School Savings Banks (SKO). At the end of 1979 there were approx. 12 thousand SKOs active in Poland79.

BGŻ 1982 - 1989

In 1980/81 in connection with the political, social and economic crisis in Poland, a sys- temic reform started. This was a period when Polish cooperative banking was looking for its place and new solutions in the newly emerging political, social and economic reality. A debate was going on among the activists and employees of cooperative banking as regards the activity of the cooperative banking and its participation in execution of the agricultural policy80. The Second National Convention of Cooperative Bank Delegates adopted a resolution speaking, among other things, in favor of maintaining the state-owned-and-coopera- tive legal and organizational form of BGŻ, making a reservation that this has to be an organization functioning according to different, reformed principles, taking into account primarily self-government and collectiveness in the activities of cooperative banks 81. In addition, the resolution demanded increased autonomy of cooperative banking. The Second National Convention approved the proposal of amendment of the then prevailing Banking Law Act and BGŻ s articles of association. In 1982 changes were made to the Banking Law and a new cooperative law was adopted. According to the provisions of the Banking Law Act, BGŻ s new articles of articles of association required prior agreement with the Banks Council. This was a new coordina- tion and consultation body established at NBP. The act also created the possibility of establishment of other state-owned-and-cooperative banks, which has never been used. The Bank s president was to be appointed and dismissed by the President of the Council of Ministers on the motion of the bank s supervisory board and vice-presidents and all other management board members were elected and dismissed by the bank s supervi- sory board on the motion of the president82. In addition, the act liberalized the decision-making as regards interest rate setting and fees and commissions applied by the banks. From the moment of its adoption, the NBP president had only powers to set the interest rate ranges for loans and deposits, and the Banks Council determined the maximum amounts of fees and commissions83. After the Sejm adopted the new acts: Banking Law and Cooperative Law, and after the Third National Convention of Cooperative Banking held in 1984, the powers of the self- government bodies were expanded and cooperative rules were introduced in BGŻ and BS.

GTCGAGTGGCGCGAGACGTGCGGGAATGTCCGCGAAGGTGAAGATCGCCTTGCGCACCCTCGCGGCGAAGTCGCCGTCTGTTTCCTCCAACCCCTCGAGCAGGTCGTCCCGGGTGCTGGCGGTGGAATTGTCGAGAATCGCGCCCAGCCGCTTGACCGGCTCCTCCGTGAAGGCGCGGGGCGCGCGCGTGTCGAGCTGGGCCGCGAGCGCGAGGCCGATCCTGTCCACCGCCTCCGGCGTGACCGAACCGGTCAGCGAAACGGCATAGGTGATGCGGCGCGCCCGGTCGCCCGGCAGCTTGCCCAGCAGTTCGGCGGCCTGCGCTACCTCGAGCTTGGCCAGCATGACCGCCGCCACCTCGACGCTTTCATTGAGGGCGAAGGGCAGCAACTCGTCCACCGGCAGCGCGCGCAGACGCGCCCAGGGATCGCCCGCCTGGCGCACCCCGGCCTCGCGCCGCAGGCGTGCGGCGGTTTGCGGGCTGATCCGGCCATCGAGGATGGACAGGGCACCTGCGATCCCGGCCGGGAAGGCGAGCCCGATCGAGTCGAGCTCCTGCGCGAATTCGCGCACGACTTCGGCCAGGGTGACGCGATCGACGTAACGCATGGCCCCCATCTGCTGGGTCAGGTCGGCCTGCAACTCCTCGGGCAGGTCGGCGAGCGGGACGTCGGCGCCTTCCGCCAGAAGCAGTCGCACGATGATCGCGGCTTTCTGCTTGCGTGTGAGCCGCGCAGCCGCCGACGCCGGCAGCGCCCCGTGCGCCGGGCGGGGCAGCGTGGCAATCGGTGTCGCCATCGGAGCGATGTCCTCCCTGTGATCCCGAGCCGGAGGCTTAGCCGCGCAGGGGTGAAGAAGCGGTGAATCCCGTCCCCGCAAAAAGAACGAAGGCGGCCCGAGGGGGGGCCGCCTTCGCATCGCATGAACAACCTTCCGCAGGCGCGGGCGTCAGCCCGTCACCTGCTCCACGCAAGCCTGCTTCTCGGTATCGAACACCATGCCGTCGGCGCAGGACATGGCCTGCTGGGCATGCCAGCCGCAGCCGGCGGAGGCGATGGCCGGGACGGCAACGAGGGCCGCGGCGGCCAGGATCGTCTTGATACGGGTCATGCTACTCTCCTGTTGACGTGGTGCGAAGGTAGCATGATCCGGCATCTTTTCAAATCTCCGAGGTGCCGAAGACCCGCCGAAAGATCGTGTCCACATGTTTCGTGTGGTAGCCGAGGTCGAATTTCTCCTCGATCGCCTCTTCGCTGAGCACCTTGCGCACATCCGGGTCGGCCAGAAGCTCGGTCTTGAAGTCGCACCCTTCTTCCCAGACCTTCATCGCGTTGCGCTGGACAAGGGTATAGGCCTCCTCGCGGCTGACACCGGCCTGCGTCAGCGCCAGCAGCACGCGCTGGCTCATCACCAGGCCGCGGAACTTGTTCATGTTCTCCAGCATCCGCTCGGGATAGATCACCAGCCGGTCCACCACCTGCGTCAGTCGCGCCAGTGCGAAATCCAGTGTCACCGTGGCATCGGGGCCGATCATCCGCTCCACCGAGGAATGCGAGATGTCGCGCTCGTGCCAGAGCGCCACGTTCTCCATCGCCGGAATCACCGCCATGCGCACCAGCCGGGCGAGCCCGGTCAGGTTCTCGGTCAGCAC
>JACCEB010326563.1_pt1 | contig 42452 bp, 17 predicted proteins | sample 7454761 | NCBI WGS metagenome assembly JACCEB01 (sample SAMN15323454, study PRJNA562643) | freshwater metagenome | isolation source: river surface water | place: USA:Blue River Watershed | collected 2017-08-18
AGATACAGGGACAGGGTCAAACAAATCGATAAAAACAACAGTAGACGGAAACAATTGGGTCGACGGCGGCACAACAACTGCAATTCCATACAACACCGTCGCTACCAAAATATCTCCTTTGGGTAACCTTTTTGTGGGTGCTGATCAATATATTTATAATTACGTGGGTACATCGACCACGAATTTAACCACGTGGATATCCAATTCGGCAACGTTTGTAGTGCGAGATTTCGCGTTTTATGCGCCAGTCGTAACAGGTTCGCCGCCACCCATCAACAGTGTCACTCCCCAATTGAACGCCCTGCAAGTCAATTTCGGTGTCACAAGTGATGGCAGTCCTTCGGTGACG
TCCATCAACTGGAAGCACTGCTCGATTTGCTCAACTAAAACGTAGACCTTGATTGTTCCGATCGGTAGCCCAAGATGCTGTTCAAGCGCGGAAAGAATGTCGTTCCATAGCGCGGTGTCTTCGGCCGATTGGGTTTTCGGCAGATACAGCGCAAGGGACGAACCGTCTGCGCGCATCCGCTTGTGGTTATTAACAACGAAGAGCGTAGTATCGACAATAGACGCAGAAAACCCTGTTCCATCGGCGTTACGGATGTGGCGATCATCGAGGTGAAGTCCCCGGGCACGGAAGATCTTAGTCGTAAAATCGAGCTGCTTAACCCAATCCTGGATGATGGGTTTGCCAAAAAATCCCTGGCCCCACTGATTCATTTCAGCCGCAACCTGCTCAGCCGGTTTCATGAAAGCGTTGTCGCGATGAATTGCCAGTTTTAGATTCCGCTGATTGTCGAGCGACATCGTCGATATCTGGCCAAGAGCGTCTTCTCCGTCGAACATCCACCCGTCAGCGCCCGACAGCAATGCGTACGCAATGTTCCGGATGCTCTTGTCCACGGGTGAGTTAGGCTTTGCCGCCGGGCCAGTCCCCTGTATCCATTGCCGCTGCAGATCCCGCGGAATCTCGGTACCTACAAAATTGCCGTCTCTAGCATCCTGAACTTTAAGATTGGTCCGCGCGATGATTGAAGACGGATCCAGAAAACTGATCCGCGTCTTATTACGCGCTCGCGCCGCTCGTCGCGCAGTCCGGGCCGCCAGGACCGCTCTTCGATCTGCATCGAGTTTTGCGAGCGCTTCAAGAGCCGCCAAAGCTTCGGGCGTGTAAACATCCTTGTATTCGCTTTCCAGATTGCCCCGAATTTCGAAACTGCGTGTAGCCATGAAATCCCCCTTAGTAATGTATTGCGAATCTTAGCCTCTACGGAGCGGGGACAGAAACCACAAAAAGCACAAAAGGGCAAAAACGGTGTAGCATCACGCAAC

79. Kalendarium. 25 lat współpracy Banku Gospodarki Żywnościowej S.A. z Bankami Spółdzielczymi [Calendar of events. 25 years of cooperation of Bank Gospodarki Żywnościowej S.A. with Cooperative Banks], Warsaw 2000, p. 15-16.

80. ABGŻ, file no. 1392, Historical background.

81. Ibidem.

82. Ibidem.

83. Ibidem.

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